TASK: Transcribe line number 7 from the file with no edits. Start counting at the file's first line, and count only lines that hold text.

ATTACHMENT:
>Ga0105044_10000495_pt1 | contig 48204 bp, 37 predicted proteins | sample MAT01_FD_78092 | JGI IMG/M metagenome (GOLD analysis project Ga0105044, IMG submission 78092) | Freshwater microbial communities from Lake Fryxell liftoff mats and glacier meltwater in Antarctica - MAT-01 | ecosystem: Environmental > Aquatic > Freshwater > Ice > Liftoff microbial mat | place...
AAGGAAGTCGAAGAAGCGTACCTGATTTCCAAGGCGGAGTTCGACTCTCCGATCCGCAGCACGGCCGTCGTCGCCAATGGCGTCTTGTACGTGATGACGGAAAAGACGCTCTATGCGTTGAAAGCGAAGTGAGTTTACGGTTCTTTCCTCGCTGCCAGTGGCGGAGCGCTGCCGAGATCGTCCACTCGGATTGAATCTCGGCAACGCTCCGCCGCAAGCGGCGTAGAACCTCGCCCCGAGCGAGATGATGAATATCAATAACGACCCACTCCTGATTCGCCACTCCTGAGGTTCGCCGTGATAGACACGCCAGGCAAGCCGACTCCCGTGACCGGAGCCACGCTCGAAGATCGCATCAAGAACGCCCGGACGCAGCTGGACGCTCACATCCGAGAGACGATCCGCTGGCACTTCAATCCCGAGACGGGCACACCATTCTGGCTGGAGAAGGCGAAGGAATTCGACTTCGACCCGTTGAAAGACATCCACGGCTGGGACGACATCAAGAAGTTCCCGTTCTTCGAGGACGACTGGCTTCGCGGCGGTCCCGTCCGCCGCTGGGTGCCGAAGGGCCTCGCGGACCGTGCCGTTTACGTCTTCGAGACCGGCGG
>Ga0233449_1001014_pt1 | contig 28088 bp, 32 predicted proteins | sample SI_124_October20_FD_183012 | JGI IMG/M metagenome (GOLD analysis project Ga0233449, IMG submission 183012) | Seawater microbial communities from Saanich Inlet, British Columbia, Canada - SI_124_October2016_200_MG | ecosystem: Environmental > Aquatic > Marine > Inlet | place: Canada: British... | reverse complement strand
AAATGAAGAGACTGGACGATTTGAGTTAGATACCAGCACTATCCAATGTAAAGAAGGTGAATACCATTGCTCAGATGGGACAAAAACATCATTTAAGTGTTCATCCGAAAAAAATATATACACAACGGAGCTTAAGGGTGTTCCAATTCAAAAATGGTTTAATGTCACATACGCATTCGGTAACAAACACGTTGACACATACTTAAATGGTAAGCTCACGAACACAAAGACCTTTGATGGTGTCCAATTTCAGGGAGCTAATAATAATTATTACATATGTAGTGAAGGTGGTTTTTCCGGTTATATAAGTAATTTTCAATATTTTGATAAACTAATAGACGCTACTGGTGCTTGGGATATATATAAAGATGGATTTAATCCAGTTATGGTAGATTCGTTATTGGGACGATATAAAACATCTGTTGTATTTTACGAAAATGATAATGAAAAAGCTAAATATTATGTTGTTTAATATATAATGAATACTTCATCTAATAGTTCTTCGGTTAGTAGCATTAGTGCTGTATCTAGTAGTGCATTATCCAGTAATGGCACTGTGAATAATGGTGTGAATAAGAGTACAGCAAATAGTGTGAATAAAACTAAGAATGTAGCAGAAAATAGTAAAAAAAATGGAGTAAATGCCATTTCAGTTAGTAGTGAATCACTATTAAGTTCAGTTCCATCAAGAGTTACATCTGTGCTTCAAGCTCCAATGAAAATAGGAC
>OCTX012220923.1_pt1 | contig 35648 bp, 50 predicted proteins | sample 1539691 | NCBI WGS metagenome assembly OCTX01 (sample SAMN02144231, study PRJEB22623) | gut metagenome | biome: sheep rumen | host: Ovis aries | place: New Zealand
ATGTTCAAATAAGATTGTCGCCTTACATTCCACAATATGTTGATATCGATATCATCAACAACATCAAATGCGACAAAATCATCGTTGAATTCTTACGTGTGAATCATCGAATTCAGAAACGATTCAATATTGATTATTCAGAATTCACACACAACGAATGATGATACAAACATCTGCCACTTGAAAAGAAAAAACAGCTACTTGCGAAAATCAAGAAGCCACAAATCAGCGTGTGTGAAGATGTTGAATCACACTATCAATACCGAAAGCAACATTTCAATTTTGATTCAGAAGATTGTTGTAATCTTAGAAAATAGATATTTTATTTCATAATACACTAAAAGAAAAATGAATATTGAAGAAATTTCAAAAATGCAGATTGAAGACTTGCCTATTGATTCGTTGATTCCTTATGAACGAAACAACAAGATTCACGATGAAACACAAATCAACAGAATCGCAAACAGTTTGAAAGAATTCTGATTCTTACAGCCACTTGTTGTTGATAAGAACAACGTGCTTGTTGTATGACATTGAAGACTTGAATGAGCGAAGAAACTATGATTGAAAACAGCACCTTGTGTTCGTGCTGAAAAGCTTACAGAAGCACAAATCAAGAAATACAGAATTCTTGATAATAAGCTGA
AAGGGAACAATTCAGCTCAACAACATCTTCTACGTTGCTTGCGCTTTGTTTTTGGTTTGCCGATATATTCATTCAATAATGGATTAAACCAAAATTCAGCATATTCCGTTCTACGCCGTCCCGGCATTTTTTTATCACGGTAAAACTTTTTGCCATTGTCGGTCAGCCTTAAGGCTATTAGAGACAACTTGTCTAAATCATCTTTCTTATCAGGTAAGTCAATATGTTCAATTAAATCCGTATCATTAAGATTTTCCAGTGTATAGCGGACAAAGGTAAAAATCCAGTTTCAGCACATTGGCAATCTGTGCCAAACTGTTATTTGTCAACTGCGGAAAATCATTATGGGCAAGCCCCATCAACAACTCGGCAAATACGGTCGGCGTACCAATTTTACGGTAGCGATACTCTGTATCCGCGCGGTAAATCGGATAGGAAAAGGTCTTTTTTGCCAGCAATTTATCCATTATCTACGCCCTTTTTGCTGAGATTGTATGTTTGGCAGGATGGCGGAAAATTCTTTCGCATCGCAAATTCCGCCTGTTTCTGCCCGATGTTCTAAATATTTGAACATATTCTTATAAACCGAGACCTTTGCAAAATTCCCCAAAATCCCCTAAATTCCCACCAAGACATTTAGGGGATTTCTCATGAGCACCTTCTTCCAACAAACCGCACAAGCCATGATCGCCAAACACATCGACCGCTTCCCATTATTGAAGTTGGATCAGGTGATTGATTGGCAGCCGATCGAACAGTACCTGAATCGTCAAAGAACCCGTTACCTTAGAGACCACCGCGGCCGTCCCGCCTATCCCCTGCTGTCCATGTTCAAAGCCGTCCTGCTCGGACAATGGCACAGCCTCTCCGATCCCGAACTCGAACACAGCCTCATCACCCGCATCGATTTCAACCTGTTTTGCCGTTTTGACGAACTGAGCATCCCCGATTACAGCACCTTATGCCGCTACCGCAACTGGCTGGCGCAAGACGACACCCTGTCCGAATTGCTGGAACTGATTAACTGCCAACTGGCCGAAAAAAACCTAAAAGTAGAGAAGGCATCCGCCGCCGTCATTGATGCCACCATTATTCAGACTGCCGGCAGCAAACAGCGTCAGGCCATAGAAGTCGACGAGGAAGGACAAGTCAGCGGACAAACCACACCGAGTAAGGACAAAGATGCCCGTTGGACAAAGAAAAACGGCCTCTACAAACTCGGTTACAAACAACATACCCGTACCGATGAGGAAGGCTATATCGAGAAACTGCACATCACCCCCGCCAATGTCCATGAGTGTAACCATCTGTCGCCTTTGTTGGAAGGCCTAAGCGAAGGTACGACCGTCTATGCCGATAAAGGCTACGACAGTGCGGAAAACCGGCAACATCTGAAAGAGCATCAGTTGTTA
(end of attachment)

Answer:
AAGGGAACAATTCAGCTCAACAACATCTTCTACGTTGCTTGCGCTTTGTTTTTGGTTTGCCGATATATTCATTCAATAATGGATTAAACCAAAATTCAGCATATTCCGTTCTACGCCGTCCCGGCATTTTTTTATCACGGTAAAACTTTTTGCCATTGTCGGTCAGCCTTAAGGCTATTAGAGACAACTTGTCTAAATCATCTTTCTTATCAGGTAAGTCAATATGTTCAATTAAATCCGTATCATTAAGATTTTCCAGTGTATAGCGGACAAAGGTAAAAATCCAGTTTCAGCACATTGGCAATCTGTGCCAAACTGTTATTTGTCAACTGCGGAAAATCATTATGGGCAAGCCCCATCAACAACTCGGCAAATACGGTCGGCGTACCAATTTTACGGTAGCGATACTCTGTATCCGCGCGGTAAATCGGATAGGAAAAGGTCTTTTTTGCCAGCAATTTATCCATTATCTACGCCCTTTTTGCTGAGATTGTATGTTTGGCAGGATGGCGGAAAATTCTTTCGCATCGCAAATTCCGCCTGTTTCTGCCCGATGTTCTAAATATTTGAACATATTCTTATAAACCGAGACCTTTGCAAAATTCCCCAAAATCCCCTAAATTCCCACCAAGACATTTAGGGGATTTCTCATGAGCACCTTCTTCCAACAAACCGCACAAGCCATGATCGCCAAACACATCGACCGCTTCCCATTATTGAAGTTGGATCAGGTGATTGATTGGCAGCCGATCGAACAGTACCTGAATCGTCAAAGAACCCGTTACCTTAGAGACCACCGCGGCCGTCCCGCCTATCCCCTGCTGTCCATGTTCAAAGCCGTCCTGCTCGGACAATGGCACAGCCTCTCCGATCCCGAACTCGAACACAGCCTCATCACCCGCATCGATTTCAACCTGTTTTGCCGTTTTGACGAACTGAGCATCCCCGATTACAGCACCTTATGCCGCTACCGCAACTGGCTGGCGCAAGACGACACCCTGTCCGAATTGCTGGAACTGATTAACTGCCAACTGGCCGAAAAAAACCTAAAAGTAGAGAAGGCATCCGCCGCCGTCATTGATGCCACCATTATTCAGACTGCCGGCAGCAAACAGCGTCAGGCCATAGAAGTCGACGAGGAAGGACAAGTCAGCGGACAAACCACACCGAGTAAGGACAAAGATGCCCGTTGGACAAAGAAAAACGGCCTCTACAAACTCGGTTACAAACAACATACCCGTACCGATGAGGAAGGCTATATCGAGAAACTGCACATCACCCCCGCCAATGTCCATGAGTGTAACCATCTGTCGCCTTTGTTGGAAGGCCTAAGCGAAGGTACGACCGTCTATGCCGATAAAGGCTACGACAGTGCGGAAAACCGGCAACATCTGAAAGAGCATCAGTTGTTA